Pumpkin in January? Yes, please. Who said you could only eat pumpkin in the fall? I had a little pumpkin left over from Christmas and Steve suggested that I make muffins. I was surprised that he had such a definite answer for me. Usually when I ask, “I have a little [insert ingredient] left, what should I do with it,” I get a shrug in return.
I’m glad he decided to be decisive because these were the best pumpkin muffins I’ve ever had. They’re lighter than I thought they’d be, and they’re not laden with too much spice. And although the original recipe calls for raisins and nuts, I left them out. (Feel free to add them if you like.) I’m sort of a purist when it comes to pumpkin muffins or bread. A few chocolate chips are OK sometimes, but I like the pumpkin to shine. However, I did put the suggested sprinkle of sunflower seeds on top out of sheer curiosity. They added an interesting crunch and flavor, but Steve and I agreed it was more strange than interesting. They look cute, though. And sometimes beauty isn’t always functional. (Like most of my favorite shoes.)
On another note, this recipe came from one of my newly found (and loved) cookbooks. I found this one while digging through the cookbooks at Ross. (I have little patience for digging for clothing.) Originally $40, I scored it for $10. It’s called Baking: From My Home to Yours by Dorie Greenspan. I’d heard food bloggers rave about this one, and I was surprised to find it so cheap, considering its hefty, hardback size. Dorie Greenspan contributes regularly to Bon Appetit magazine and has published many cookbooks on her own, including a collaborative one with Julia Child. She knows her stuff. More to come from this one, I’m sure.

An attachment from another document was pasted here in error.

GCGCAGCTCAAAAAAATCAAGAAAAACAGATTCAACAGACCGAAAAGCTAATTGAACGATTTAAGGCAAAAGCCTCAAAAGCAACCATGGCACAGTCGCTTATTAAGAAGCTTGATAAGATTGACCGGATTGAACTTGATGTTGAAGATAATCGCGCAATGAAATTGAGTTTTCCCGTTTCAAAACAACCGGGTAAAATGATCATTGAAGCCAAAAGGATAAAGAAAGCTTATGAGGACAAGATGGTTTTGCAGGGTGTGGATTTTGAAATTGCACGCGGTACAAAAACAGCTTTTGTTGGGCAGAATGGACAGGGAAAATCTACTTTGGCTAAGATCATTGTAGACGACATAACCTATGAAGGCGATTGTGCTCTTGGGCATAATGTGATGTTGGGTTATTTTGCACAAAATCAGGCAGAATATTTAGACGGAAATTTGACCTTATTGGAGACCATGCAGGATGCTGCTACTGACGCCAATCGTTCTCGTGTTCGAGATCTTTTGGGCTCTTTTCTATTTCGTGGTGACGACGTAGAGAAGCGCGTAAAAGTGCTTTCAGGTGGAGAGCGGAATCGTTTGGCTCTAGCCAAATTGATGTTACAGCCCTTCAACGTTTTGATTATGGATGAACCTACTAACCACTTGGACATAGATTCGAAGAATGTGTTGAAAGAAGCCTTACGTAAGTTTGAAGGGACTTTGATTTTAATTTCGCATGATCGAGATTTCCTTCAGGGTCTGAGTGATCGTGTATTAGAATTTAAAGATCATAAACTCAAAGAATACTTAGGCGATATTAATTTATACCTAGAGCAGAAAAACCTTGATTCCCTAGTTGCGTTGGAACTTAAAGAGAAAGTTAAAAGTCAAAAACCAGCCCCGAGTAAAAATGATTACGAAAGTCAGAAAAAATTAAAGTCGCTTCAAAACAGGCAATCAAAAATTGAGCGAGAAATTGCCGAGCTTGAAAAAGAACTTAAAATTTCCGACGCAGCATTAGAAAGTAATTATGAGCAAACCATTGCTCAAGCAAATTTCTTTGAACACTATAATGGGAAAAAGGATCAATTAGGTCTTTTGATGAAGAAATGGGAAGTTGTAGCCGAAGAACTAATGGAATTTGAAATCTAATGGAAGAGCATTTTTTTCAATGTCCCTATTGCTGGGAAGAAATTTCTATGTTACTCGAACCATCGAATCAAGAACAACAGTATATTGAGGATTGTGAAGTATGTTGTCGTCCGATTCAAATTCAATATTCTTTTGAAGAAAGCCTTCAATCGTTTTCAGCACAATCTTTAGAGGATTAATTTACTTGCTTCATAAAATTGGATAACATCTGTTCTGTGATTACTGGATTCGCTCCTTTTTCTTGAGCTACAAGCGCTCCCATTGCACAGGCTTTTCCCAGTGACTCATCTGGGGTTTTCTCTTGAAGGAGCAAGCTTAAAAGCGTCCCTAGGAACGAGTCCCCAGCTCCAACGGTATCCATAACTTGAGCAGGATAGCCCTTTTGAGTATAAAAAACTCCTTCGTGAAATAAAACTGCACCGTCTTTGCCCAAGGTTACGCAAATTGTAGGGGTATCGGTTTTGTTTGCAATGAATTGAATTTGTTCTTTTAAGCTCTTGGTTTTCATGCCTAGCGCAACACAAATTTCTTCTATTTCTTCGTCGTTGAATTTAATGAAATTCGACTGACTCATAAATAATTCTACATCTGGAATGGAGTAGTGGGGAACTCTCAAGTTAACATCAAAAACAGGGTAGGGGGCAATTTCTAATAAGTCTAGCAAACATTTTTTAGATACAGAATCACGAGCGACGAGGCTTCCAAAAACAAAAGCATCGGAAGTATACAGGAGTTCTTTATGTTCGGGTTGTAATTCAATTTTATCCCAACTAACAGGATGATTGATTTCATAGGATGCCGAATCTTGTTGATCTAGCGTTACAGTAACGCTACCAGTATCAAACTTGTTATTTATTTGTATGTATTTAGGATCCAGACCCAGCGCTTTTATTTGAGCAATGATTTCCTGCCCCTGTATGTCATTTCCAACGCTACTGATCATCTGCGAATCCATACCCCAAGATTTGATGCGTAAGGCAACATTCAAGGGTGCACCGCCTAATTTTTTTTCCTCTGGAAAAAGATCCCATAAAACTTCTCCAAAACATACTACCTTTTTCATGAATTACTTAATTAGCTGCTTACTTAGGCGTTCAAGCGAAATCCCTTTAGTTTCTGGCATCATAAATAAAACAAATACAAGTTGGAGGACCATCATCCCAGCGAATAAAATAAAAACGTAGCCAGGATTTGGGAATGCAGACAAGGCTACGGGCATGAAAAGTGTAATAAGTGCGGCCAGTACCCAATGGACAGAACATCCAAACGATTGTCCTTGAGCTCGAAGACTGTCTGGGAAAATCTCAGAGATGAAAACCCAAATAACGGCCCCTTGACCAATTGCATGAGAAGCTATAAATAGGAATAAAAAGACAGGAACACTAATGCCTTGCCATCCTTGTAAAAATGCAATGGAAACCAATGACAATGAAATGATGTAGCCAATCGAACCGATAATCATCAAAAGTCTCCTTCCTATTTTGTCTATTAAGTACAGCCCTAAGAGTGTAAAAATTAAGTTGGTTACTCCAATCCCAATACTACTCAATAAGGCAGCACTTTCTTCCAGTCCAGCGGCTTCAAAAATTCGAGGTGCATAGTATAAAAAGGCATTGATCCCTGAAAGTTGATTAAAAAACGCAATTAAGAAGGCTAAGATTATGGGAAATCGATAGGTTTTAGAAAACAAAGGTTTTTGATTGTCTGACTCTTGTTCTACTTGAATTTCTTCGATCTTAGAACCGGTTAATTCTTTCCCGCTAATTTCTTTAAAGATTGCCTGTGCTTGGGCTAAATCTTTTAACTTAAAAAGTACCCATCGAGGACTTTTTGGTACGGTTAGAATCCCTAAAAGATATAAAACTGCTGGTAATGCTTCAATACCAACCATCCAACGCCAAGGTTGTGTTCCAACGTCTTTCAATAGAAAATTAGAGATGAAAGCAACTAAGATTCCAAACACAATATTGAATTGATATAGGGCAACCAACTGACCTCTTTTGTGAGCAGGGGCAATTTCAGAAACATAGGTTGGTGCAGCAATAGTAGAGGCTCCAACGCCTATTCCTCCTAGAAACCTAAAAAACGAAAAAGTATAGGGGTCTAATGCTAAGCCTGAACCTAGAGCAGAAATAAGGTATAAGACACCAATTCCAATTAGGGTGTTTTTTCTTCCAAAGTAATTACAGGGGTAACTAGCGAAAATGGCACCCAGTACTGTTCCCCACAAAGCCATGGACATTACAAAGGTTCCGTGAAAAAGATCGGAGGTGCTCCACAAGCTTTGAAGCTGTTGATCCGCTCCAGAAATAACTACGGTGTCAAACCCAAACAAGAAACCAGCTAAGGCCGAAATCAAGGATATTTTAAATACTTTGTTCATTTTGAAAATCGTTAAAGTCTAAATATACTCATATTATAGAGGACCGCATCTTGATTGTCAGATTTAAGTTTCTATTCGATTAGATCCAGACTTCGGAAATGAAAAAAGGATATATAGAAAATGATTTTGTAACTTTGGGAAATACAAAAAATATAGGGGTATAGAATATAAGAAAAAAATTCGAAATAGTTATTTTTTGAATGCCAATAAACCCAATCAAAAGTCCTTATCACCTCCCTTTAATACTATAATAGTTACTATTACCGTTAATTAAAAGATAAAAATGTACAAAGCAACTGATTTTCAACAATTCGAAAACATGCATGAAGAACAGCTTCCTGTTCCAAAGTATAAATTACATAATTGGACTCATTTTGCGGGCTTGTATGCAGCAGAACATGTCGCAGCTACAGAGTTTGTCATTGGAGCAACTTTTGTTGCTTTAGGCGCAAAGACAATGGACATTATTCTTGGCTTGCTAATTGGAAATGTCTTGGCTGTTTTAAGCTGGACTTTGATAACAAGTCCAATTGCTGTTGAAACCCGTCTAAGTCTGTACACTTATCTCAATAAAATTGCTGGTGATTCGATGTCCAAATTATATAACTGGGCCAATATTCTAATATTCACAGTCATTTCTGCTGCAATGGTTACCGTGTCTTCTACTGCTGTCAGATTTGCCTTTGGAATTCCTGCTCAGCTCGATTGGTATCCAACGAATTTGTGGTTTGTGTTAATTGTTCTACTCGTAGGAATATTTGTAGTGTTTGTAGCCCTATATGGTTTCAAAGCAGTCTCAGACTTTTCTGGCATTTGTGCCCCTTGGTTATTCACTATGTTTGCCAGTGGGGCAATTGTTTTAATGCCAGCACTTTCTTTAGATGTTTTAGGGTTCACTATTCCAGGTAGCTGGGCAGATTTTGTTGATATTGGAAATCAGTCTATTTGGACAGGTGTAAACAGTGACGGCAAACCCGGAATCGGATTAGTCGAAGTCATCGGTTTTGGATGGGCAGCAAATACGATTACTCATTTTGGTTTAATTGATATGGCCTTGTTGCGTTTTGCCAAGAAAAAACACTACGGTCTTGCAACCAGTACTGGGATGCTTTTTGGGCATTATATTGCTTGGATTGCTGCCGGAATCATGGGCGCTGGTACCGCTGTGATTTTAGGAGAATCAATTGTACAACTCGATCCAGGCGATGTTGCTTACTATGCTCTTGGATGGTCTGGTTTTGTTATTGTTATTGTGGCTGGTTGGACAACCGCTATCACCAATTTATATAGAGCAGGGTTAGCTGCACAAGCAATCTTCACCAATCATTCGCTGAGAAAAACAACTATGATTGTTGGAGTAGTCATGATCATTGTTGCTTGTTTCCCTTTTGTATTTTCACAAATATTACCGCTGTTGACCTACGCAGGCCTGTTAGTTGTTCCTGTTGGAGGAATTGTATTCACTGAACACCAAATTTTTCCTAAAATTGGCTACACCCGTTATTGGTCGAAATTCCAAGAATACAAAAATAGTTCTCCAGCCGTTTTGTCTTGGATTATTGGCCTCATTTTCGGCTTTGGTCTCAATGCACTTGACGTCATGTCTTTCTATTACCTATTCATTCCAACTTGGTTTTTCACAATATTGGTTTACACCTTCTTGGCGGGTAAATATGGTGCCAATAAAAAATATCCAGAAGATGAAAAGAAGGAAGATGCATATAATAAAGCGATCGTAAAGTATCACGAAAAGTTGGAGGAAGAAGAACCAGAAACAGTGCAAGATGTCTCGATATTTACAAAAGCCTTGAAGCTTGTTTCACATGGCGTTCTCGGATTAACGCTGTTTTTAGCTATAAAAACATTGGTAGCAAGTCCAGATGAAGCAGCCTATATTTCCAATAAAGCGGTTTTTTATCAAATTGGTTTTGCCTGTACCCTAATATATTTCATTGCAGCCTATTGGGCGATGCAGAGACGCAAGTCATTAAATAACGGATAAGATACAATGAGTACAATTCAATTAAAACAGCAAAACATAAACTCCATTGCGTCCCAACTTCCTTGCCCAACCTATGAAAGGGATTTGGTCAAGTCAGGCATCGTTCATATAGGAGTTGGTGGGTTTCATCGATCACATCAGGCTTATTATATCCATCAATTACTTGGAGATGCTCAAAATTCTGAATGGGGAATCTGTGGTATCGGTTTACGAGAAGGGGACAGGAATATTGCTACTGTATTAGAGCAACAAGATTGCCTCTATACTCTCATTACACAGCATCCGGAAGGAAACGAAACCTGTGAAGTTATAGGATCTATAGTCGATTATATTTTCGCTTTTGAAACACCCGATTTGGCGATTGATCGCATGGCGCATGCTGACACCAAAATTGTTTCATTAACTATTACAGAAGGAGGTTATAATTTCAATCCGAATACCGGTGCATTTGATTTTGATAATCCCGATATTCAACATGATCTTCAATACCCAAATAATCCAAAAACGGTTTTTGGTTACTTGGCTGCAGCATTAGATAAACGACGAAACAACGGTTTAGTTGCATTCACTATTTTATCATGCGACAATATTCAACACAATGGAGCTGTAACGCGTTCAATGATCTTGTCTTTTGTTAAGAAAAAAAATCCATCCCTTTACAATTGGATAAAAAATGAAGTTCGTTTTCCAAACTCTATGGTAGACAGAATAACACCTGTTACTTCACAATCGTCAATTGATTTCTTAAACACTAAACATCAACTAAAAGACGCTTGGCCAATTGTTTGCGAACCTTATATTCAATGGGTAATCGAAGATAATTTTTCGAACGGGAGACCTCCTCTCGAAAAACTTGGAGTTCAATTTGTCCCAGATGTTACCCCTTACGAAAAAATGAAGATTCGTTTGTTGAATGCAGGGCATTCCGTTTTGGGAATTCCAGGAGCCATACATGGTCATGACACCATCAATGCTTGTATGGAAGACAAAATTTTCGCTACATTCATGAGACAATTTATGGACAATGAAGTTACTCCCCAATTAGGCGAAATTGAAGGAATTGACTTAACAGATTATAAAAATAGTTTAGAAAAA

From Baking: From My Home to Yours by Dorie Greenspan
2 c all-purpose flour
2 tsp baking powder
1/4 tsp baking soda
1/4 tsp salt
3/4 tsp cinnamon
1/2 tsp ground ginger
1/8 tsp freshly grated nutmeg
Pinch of ground allspice
1 stick (8 T) unsalted butter, room temperature
1/2 c sugar
1/4 c packed brown sugar
1/2 tsp vanilla
3/4 c canned unsweetened pumpkin puree
1/4 c buttermilk
1/2 c golden raisins
1/2 c chopped pecans or walnuts
About 1/3 c unsalted sunflower seeds, for topping
Preheat oven to 400. Prepare muffin pan by lining with paper cups or greasing 12 molds.
In a medium mixing bowl, whisk together the flour, baking powder, baking soda, salt and spices.
In a large mixing bowl (or the bowl of a stand mixer), beat the butter at medium speed until soft. Add both sugars and continue to beat until light and smooth. Add eggs, mixing after each addition, then beating for a minute after the eggs are incorporated. Beat in vanilla. On low speed, mix in the pumpkin and buttermilk, then add the dry ingredients in a steady stream, mixing only until they disappear. To avoid overmixing, stop the mixer early and stir any remaining dry ingredients in by hand. Stir in the raisins and nuts.
Divide the batter evenly among a dozen muffin cups and sprinkle a few sunflower seeds over the top of each. Bake for 20-25 minutes, or until a knife inserted into the center of the muffins comes out clean. Cool for 5 minutes, then transfer muffins to a cooling rack.
Makes a dozen.
1. If you use regular, salted butter, reduce salt to a pinch.